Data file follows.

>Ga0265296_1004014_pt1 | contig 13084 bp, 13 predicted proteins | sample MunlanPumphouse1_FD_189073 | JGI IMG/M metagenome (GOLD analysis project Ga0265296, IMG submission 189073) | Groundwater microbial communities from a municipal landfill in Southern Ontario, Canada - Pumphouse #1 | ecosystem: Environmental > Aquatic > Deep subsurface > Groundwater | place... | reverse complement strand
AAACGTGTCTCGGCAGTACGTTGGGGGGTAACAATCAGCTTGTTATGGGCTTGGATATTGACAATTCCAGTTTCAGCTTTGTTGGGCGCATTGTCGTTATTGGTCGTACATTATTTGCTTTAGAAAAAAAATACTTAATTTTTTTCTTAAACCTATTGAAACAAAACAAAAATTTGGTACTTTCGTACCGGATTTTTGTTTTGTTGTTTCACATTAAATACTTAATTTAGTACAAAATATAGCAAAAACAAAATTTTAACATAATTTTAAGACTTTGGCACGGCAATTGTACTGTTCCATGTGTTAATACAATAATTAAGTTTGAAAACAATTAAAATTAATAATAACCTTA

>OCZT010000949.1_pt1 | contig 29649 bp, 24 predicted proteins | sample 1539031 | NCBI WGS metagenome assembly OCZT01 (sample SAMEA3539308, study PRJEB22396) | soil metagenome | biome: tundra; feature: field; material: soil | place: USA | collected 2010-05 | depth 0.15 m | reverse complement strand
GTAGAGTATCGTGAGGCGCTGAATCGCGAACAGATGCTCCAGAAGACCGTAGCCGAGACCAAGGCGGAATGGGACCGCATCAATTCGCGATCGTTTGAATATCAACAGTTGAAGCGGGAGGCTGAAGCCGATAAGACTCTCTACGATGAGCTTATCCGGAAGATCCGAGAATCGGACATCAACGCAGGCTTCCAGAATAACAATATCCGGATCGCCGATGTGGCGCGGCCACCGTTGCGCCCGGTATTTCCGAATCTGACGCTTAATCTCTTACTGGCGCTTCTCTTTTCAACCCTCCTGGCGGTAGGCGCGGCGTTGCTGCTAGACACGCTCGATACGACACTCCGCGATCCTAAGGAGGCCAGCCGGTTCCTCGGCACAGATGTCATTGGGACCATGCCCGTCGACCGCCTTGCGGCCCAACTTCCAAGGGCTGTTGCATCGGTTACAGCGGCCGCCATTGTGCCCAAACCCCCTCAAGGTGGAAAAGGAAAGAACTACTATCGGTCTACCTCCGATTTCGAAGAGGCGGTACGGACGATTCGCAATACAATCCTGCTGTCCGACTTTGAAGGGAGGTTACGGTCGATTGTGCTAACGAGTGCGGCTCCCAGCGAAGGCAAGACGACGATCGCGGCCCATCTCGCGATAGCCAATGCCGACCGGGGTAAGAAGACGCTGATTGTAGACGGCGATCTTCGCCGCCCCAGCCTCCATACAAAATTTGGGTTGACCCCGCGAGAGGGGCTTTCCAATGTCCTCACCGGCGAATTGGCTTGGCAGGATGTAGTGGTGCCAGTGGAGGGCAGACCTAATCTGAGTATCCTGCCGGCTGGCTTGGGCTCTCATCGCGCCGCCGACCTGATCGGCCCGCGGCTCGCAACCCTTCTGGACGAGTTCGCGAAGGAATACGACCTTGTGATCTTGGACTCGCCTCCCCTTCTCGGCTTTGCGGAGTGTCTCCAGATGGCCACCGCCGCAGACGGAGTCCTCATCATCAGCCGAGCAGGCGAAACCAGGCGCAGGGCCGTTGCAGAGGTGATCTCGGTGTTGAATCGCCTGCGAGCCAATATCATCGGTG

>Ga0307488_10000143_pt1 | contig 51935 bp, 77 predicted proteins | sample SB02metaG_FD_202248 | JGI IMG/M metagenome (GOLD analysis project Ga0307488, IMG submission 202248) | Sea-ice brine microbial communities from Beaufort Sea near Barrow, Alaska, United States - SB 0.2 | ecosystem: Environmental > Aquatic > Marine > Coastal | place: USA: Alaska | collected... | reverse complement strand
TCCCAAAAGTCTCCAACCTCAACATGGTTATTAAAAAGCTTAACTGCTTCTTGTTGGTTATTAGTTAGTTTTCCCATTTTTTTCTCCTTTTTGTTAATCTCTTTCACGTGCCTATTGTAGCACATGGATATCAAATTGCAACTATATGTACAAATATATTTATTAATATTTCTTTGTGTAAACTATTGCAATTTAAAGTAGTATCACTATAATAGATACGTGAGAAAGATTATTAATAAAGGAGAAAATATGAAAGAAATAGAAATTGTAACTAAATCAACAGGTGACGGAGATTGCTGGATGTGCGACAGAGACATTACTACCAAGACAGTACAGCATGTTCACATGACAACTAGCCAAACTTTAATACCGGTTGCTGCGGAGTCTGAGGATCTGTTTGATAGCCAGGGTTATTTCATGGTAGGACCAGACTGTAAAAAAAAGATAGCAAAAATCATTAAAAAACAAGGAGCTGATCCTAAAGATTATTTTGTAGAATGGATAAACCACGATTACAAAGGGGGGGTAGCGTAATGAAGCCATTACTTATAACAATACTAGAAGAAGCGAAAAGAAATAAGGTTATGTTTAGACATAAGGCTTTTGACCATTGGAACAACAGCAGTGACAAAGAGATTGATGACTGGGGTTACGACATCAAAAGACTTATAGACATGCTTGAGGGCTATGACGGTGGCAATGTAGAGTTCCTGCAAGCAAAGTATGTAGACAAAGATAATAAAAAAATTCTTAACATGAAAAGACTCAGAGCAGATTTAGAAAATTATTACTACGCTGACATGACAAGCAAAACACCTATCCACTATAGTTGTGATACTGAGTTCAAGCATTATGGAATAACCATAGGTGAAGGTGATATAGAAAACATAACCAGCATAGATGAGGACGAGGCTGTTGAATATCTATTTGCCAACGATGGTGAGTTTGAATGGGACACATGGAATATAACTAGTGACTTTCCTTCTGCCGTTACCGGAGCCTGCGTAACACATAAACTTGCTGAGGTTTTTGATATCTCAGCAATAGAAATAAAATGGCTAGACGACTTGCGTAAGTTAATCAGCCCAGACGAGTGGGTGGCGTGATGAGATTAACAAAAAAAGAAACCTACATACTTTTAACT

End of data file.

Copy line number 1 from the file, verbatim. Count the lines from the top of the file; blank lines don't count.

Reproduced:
>Ga0265296_1004014_pt1 | contig 13084 bp, 13 predicted proteins | sample MunlanPumphouse1_FD_189073 | JGI IMG/M metagenome (GOLD analysis project Ga0265296, IMG submission 189073) | Groundwater microbial communities from a municipal landfill in Southern Ontario, Canada - Pumphouse #1 | ecosystem: Environmental > Aquatic > Deep subsurface > Groundwater | place... | reverse complement strand